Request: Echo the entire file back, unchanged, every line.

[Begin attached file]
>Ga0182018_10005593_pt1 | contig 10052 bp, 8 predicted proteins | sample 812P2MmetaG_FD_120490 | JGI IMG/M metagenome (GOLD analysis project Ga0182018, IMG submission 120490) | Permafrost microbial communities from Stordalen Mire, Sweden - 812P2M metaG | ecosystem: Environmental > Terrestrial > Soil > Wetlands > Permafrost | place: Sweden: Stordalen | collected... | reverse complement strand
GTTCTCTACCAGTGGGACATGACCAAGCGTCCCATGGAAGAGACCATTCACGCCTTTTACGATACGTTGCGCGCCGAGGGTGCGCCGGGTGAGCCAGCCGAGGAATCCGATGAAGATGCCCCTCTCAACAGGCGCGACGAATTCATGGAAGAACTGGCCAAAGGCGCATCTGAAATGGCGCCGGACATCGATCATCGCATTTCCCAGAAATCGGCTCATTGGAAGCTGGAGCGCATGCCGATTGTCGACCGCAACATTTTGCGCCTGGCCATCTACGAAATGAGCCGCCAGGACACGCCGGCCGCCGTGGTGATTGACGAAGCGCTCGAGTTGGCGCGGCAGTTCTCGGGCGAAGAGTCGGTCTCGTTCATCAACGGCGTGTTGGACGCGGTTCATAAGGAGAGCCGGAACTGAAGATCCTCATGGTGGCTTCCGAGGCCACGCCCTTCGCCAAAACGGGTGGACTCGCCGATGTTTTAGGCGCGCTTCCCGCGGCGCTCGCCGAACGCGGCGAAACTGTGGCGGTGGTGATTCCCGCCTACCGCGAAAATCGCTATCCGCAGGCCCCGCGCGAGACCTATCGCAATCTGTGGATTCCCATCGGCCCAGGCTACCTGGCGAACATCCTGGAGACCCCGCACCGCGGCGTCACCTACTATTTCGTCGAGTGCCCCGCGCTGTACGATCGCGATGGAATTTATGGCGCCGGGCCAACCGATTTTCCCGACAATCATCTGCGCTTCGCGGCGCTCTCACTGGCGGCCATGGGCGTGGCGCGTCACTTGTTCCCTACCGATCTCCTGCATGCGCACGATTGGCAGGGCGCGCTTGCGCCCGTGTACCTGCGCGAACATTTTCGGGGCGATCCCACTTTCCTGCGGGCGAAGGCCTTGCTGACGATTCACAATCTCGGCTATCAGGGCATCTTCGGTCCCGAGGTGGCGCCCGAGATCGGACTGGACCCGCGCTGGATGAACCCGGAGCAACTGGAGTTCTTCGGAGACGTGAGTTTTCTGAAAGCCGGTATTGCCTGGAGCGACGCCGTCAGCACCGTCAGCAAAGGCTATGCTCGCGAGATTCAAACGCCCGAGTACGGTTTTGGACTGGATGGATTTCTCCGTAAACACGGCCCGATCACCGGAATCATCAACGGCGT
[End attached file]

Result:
>Ga0182018_10005593_pt1 | contig 10052 bp, 8 predicted proteins | sample 812P2MmetaG_FD_120490 | JGI IMG/M metagenome (GOLD analysis project Ga0182018, IMG submission 120490) | Permafrost microbial communities from Stordalen Mire, Sweden - 812P2M metaG | ecosystem: Environmental > Terrestrial > Soil > Wetlands > Permafrost | place: Sweden: Stordalen | collected... | reverse complement strand
GTTCTCTACCAGTGGGACATGACCAAGCGTCCCATGGAAGAGACCATTCACGCCTTTTACGATACGTTGCGCGCCGAGGGTGCGCCGGGTGAGCCAGCCGAGGAATCCGATGAAGATGCCCCTCTCAACAGGCGCGACGAATTCATGGAAGAACTGGCCAAAGGCGCATCTGAAATGGCGCCGGACATCGATCATCGCATTTCCCAGAAATCGGCTCATTGGAAGCTGGAGCGCATGCCGATTGTCGACCGCAACATTTTGCGCCTGGCCATCTACGAAATGAGCCGCCAGGACACGCCGGCCGCCGTGGTGATTGACGAAGCGCTCGAGTTGGCGCGGCAGTTCTCGGGCGAAGAGTCGGTCTCGTTCATCAACGGCGTGTTGGACGCGGTTCATAAGGAGAGCCGGAACTGAAGATCCTCATGGTGGCTTCCGAGGCCACGCCCTTCGCCAAAACGGGTGGACTCGCCGATGTTTTAGGCGCGCTTCCCGCGGCGCTCGCCGAACGCGGCGAAACTGTGGCGGTGGTGATTCCCGCCTACCGCGAAAATCGCTATCCGCAGGCCCCGCGCGAGACCTATCGCAATCTGTGGATTCCCATCGGCCCAGGCTACCTGGCGAACATCCTGGAGACCCCGCACCGCGGCGTCACCTACTATTTCGTCGAGTGCCCCGCGCTGTACGATCGCGATGGAATTTATGGCGCCGGGCCAACCGATTTTCCCGACAATCATCTGCGCTTCGCGGCGCTCTCACTGGCGGCCATGGGCGTGGCGCGTCACTTGTTCCCTACCGATCTCCTGCATGCGCACGATTGGCAGGGCGCGCTTGCGCCCGTGTACCTGCGCGAACATTTTCGGGGCGATCCCACTTTCCTGCGGGCGAAGGCCTTGCTGACGATTCACAATCTCGGCTATCAGGGCATCTTCGGTCCCGAGGTGGCGCCCGAGATCGGACTGGACCCGCGCTGGATGAACCCGGAGCAACTGGAGTTCTTCGGAGACGTGAGTTTTCTGAAAGCCGGTATTGCCTGGAGCGACGCCGTCAGCACCGTCAGCAAAGGCTATGCTCGCGAGATTCAAACGCCCGAGTACGGTTTTGGACTGGATGGATTTCTCCGTAAACACGGCCCGATCACCGGAATCATCAACGGCGT